When Major Powers of the U.S. Army arrived to take over administration from the Franciscans in the Klamath Valley, Oregon, he found a Chinese colony (40° N). All along the coast from 40° to 50° N there is extensive evidence of wrecked Chinese ships of Zhu Di (1403–1424) and the Xuan De emperor (1426–1435). Both emperors had built massive fleets. Professor Long Fei and Dr. Sally Church of Cambridge University, who examined the Shi-lu, Official Shipbuilding Records for 1403–1419, report: 2,726 Junks were built in these sixteen years of which a minimum of 343 and a maximum of 2,020 would have been available to Zheng He. 4

Evidence of the Tsunami Along the North American West Coast

At Susanville, California, a beautiful Xuan De (1426–1435) brass plate was found buried in woodland.

The University of Oregon Anthropological Paper Number 23 (1981) reports the discovery by Herbert K. Beals and Harvey Steele of Chinese porcelain from the Netarts Sand Spit (45°29' N), 150 miles north of the Cotner Junk: “Between 1956 and 1958 the archaeological site designated 35-TI-I was excavated under the direction of L. S. Crossman of the University of Oregon. In 1958 excavations in House 13 of their site, under the supervision of Thomas M. Newman led to the recovery of 127 fragments of Chinese porcelain.”

The report then breaks down the finds into two groups: possible Cheng Hua; Yung Lo (Zhu Di) and Hsuan Te (Xuan De.) The authors conclude: “It is of course possible that early Ming porcelain could have been brought over on Chinese junks or trading journeys in post-Columbian times. This however does appear logically to be doubtful. We can’t imagine porcelain for seafaring voyages to be antique especially as antiquity was so highly valued.”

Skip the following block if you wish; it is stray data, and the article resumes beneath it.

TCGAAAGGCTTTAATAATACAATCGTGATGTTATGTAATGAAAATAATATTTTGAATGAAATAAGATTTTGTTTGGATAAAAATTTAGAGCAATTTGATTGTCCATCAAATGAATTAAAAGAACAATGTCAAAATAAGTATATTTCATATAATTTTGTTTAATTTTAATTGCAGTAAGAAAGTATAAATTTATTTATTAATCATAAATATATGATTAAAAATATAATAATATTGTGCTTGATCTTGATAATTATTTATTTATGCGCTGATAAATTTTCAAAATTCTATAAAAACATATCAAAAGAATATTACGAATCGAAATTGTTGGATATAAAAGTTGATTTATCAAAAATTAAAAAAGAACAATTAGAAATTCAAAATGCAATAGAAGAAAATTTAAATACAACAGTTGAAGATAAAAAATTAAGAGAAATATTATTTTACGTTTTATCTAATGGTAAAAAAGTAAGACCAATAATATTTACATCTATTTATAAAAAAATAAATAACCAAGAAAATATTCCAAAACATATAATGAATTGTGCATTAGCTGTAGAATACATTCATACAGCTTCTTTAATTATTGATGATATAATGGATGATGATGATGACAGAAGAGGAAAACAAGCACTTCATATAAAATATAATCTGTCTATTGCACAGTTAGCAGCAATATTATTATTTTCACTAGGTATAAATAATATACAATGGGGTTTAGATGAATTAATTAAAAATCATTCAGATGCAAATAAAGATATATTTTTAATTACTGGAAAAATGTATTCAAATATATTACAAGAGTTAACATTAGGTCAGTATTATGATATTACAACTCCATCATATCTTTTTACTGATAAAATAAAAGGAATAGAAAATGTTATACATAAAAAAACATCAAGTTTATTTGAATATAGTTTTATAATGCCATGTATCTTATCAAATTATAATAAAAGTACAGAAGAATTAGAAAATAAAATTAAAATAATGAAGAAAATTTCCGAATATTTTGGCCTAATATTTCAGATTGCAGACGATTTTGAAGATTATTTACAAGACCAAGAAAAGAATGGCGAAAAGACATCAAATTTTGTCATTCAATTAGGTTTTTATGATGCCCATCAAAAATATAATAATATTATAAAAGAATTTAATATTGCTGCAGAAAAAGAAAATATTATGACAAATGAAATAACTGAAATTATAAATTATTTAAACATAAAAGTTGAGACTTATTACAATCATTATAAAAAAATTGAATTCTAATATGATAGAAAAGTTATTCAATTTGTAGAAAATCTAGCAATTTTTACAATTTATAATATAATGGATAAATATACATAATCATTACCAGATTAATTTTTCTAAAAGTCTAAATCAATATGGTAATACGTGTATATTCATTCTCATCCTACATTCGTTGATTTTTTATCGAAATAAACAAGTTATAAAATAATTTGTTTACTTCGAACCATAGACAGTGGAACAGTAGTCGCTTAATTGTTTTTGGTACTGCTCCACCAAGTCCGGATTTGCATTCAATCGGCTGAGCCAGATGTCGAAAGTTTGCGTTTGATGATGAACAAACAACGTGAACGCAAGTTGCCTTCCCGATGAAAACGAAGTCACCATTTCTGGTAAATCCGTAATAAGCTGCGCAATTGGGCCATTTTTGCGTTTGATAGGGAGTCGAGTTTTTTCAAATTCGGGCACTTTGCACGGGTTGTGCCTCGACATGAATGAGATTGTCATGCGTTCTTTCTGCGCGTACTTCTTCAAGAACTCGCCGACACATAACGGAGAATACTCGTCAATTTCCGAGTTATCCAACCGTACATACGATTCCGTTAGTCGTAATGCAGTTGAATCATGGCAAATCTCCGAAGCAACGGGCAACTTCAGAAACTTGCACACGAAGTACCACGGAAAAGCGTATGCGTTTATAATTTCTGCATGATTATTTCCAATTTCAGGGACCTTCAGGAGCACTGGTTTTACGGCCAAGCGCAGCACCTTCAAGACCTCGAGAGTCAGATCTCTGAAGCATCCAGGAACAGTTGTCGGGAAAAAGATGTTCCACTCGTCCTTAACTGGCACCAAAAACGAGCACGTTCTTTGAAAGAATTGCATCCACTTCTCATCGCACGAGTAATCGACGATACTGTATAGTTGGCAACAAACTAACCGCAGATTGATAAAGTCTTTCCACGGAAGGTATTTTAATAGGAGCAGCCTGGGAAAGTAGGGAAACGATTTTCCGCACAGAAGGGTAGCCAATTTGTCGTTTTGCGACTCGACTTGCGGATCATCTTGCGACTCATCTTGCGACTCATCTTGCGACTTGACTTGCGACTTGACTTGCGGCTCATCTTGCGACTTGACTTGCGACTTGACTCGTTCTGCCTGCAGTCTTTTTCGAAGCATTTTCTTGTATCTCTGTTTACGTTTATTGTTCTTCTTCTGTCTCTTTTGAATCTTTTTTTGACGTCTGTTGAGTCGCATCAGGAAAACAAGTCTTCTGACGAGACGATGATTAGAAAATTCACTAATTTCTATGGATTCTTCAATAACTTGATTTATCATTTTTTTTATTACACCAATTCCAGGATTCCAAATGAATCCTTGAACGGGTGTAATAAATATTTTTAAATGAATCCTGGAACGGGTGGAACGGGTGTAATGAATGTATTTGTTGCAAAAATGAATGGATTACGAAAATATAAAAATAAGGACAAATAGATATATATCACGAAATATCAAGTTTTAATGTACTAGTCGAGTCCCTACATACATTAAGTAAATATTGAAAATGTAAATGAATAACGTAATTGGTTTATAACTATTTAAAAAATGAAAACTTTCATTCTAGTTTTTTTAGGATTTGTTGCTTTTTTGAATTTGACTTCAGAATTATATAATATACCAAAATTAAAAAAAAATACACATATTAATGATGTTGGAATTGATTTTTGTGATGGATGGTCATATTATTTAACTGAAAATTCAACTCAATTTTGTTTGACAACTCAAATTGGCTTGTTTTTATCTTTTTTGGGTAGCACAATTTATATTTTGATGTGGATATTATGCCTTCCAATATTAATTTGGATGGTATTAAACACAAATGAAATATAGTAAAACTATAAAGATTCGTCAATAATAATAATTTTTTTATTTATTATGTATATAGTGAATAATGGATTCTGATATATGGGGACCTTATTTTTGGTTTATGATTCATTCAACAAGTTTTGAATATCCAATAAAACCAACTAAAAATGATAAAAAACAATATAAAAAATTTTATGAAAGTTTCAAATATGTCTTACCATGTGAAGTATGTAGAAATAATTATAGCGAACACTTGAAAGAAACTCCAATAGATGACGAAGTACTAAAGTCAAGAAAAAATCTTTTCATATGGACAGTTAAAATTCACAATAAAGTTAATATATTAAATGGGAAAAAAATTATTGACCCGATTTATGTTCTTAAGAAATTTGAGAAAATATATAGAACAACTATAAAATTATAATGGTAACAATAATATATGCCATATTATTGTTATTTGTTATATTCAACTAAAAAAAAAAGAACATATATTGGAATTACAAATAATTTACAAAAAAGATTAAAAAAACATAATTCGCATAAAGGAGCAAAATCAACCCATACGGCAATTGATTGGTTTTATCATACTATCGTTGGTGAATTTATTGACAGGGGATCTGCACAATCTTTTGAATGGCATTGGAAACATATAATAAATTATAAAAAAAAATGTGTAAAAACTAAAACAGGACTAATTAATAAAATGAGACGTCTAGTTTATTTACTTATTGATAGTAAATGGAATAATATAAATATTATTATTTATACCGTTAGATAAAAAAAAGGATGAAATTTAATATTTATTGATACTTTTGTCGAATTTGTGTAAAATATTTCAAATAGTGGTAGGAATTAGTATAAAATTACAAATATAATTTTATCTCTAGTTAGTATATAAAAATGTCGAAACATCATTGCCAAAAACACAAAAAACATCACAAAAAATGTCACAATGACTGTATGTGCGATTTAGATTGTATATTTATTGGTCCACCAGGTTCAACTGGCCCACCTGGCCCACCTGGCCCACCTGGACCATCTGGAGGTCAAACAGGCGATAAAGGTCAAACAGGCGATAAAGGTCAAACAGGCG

The curator of the Tillamook County Pioneer Museum, inland from the Netarts Sand Spit, where the ceramics were found, informed me of a large pulley made of calophyllum, an Asian wood found in the sea and given to the Horner Museum at Corvallis.5 It has been dated 1410.

Ozette, a few days’ sailing north of the Cotner Junk, is a Makah village buried by a mudslide in the 1770s. The Department of Anthropology of Washington State University has published three volumes of Ozette Archaeological Project Research Reports6comparing hundreds of reports of people who have contributed since initial excavations were begun in 1966. According to one report, “a section of the hillside above Ozette village gave way…and the liquefied clay roared downhill, displacing or crushing everything in its path. This part of the village was densely packed with longhouses.”

Excavations of these longhouses and their middens has been carried out methodically and carefully, separating out the different eras. Of relevance to this report is the use of iron tools and the evidence of trade with Japan between 1400 and 1450 (Makah people did not smelt iron).

In an article in Contributions to Human History,7 Royal British Columbia Museum’s curator Grant Keddie examines claims that native Indian cultures of the north Pacific coast of North America were influenced by prehistoric contact (i.e., pre-European) with advanced cultures of China. He concludes:

The native use of large numbers of Chinese coins on the northwest coast as a result of the fur trade is well documented in the journals of early explorers and traders. The manufacturing dates of Chinese coins traded to North American Indians and introduced later by Chinese immigrants were most often a pre-contact (before European) date…. It is clear that the temporal and spatial context of late prehistoric trade between Old and New worlds is in need of further study.